(One or more person) 

Even if dancing is the last thing you want to do while feeling down on Christmas Day, grooving around your house with nobody watching could be a great way to boost your mood. 

Adrian Falk, author and founder of international PR and events agency Believe, said: ‘Put on your Christmas Spotify playlist and dance around the house. 

Psychologist reveals loneliness coping strategies to use on Christmas Day  

Clinical psychologist Dr Meg Arroll told FEMAIL the best coping strategies to get through Christmas Day alone: 

Stick your head out the window  

If you have a garden, going out into the garden or popping your head out the window and observing nature will tend to feel more grounded in the world and calm. It does buffer against stress, even if you can’t walk – just observing nature will lift your mood. 

Put together a collage 

Instead of focusing on New Year resolutions, reflect on the past and on the things you are grateful for. 

Putting together a collage of memories of the last year is a really great way to increase our sense of gratitude. 

We know from research that reconnecting with the past is a great way to boost the mood – especially if someone is on their own.  

Curate your social media 

You can take steps to curate your social media so it’s much more positive. 

If any accounts make you feel a bit negative or more lonely you can delete them for now, create a specific, positive Christmas account. 

Don’t ignore FOMO

Even if it’s your family, the pictures you see online it’s the pictures you’re representing what’s happening in reality. 

It probably would be a good idea to check in and schedule a call to feel part of it.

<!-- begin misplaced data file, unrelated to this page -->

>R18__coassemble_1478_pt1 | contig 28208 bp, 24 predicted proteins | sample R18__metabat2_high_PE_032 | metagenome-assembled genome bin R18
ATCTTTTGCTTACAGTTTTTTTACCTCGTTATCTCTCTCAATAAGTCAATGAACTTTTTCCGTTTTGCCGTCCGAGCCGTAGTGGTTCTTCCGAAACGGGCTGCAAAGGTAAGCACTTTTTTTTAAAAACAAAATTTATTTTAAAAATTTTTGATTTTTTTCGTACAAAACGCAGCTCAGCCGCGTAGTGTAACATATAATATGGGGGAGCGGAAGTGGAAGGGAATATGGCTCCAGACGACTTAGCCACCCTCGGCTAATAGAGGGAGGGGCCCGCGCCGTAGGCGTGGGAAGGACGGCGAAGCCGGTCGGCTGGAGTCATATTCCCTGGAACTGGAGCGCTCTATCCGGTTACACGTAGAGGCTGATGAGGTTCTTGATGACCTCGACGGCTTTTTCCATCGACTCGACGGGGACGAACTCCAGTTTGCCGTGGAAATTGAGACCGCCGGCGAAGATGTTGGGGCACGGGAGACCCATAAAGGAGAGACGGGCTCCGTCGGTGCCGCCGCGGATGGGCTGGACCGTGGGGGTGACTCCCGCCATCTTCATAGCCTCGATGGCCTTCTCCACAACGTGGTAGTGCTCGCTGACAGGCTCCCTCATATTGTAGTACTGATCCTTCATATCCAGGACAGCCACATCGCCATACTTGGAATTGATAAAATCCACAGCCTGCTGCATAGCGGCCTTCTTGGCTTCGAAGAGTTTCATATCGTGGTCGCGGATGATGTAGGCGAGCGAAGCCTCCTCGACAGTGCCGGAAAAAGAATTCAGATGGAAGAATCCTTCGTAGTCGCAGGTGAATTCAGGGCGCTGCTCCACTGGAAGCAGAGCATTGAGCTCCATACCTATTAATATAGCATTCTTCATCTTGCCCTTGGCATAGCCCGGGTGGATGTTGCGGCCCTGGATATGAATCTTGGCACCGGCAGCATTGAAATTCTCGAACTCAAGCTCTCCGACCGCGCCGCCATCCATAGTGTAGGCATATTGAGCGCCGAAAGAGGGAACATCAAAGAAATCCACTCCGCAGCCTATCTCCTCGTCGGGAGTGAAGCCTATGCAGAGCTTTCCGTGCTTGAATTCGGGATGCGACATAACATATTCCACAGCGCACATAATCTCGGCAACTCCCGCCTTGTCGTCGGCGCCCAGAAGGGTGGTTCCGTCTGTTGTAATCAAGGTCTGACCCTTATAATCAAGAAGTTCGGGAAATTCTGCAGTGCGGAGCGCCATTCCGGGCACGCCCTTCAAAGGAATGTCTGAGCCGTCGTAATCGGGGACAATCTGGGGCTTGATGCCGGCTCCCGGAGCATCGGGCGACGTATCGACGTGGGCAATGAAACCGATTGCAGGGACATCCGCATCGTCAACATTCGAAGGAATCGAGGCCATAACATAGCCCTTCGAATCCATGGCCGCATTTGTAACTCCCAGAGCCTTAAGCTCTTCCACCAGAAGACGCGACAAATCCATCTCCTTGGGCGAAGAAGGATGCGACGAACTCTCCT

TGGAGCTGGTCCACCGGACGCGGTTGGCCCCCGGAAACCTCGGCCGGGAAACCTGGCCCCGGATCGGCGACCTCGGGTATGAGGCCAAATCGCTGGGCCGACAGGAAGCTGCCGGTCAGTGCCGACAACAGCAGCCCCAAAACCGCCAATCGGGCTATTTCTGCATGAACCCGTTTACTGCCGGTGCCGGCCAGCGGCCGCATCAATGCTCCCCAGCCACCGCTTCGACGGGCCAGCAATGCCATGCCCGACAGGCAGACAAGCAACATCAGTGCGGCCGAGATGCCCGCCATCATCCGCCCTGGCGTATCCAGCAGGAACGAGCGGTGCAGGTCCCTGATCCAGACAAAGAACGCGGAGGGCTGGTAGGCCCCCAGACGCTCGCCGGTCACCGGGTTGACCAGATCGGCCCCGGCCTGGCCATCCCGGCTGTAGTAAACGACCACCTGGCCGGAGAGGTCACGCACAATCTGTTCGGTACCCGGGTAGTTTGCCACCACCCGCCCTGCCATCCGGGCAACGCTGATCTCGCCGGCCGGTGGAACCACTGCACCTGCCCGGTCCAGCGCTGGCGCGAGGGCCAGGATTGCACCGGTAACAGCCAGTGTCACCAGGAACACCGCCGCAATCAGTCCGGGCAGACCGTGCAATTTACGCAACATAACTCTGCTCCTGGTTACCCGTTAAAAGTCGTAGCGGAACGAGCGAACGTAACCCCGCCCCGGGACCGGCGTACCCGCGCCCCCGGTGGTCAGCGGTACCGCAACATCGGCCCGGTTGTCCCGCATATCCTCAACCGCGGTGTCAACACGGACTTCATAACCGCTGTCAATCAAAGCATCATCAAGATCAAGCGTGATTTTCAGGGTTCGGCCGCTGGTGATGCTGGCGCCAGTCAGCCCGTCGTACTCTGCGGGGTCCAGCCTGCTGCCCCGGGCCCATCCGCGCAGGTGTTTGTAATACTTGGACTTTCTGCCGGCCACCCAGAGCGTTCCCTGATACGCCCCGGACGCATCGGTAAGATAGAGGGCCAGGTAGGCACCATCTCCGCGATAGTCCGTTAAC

If you do feel like you’re missing out – don’t try and push that feeling down. Observe it, connect with it, let yourself feel sad and disappointed. A lot of these negative feelings aren’t necessarily bad, it’s challenging to repress them, allow yourself to feel them. 

Emotional writing 

Write down what you’re feeling, share it, write it down for yourself. Try and process that feeling rather than scroll through social media. 

We scroll to trigger that reward system and that dopamine release, if you feel yourself doing this, try and put the phone down. 

Embrace alone time 

For some people there might be a sense of relief of being on their own – to almost have a year off where you can wake up and sit in your PJs and rejoice in being by yourself, not having to listen to your boring old uncle – take it as an opportunity to say “Sod it i’m going to do exactly what i’m going to do” – actually take it with both hands and really embrace it. It can be a good way to shift to a more positive mindset.  

Just because someone is alone, it doesn’t mean they are lonely and sometimes I think the emotional impact is “I should be feeling lonely” and you almost feel ashamed of enjoying our own time, it’s a really good thing to learn to do that.

Studies have shown even if you put in your headphones, listening to music changes your mood and your behaviour and it can bring back those memories of Christmas with carols and Mariah Carey classics. 

Make sure to get dressed, make your bed have some sort of routine, you definitely want to put on your favourite Christmas jumper and tinsel earrings, even if you’re by yourself it will get you into the festive spirit.’ 


(Two or or more people) 

If you’re isolating with a partner and are bored of playing ordinary board games, try creating a festive scavenger hunt where each partner searches for a pre-determined object.  

Both parties should write notes each other giving clues about the whereabouts of the object, maybe with riddles about their relationships to solve for the correct answer, with the fastest player winning.  

To make the game even more fun, think up a prize for the winner, for example the last ball of stuffing or pig in blanket, and a forfeit for the loser – like an extra shot of festive tipple. 


(One or more person) 

Similarly to dancing, blaring out some Christmas songs is sure to get you in the festive spirit and whether you’re on your own or with a partner – some online karaoke is a surefire way to cheer you up. 

Online services like LuckyVoice offer an online karaoke experience which offers pre-made playlists for you to sing your heart out to without any equipment or installations needed.